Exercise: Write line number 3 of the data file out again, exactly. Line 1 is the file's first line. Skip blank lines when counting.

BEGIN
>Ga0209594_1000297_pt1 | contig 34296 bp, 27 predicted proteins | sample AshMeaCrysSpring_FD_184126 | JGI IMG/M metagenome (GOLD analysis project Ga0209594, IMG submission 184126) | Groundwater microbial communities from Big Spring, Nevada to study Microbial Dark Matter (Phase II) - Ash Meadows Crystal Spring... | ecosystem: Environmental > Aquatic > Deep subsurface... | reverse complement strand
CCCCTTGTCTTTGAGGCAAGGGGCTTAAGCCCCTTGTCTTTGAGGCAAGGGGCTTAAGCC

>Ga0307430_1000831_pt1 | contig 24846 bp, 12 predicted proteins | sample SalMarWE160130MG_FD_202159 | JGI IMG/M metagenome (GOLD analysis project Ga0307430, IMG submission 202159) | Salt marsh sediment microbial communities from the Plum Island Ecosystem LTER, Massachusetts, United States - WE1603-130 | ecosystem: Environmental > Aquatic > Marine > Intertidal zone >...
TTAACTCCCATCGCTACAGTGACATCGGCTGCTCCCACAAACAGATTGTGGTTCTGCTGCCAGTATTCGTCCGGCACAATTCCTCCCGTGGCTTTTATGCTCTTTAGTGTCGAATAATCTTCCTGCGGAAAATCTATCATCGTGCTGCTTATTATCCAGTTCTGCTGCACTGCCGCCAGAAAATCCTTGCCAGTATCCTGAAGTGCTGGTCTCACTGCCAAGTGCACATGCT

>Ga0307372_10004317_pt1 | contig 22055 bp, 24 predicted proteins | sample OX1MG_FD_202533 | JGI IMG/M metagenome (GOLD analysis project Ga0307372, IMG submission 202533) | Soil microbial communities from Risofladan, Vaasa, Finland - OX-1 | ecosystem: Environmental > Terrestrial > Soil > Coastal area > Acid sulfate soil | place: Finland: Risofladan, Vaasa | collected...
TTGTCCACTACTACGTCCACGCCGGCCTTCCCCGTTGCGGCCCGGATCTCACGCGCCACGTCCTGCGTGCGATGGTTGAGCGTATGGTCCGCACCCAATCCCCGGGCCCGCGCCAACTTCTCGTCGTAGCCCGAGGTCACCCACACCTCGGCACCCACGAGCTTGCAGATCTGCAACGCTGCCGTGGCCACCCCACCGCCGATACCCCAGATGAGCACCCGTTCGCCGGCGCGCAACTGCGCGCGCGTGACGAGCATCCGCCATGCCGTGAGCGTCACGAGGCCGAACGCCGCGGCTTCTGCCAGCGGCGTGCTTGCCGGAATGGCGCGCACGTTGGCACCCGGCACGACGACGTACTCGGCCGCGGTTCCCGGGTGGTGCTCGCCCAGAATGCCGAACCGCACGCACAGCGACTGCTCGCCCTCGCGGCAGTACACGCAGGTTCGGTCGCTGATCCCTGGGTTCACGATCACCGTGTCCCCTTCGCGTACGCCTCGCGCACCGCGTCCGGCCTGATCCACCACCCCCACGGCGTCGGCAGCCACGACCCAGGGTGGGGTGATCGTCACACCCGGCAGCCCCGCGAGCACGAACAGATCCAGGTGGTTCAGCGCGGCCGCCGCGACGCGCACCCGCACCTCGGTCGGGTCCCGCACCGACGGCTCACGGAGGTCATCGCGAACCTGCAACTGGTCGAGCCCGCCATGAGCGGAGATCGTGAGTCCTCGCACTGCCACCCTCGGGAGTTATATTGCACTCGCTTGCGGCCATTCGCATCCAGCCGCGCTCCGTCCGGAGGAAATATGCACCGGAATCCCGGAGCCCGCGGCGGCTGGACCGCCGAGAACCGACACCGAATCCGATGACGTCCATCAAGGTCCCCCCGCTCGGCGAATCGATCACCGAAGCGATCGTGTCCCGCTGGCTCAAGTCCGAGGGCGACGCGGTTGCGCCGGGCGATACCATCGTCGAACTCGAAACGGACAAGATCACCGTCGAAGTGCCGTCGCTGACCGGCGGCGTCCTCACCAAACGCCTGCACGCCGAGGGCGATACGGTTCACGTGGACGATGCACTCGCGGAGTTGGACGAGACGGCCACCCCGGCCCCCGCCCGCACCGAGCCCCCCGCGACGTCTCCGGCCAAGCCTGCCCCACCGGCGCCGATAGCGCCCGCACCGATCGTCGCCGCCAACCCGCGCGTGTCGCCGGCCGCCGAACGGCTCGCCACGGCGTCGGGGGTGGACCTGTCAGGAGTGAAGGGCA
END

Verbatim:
>Ga0307430_1000831_pt1 | contig 24846 bp, 12 predicted proteins | sample SalMarWE160130MG_FD_202159 | JGI IMG/M metagenome (GOLD analysis project Ga0307430, IMG submission 202159) | Salt marsh sediment microbial communities from the Plum Island Ecosystem LTER, Massachusetts, United States - WE1603-130 | ecosystem: Environmental > Aquatic > Marine > Intertidal zone >...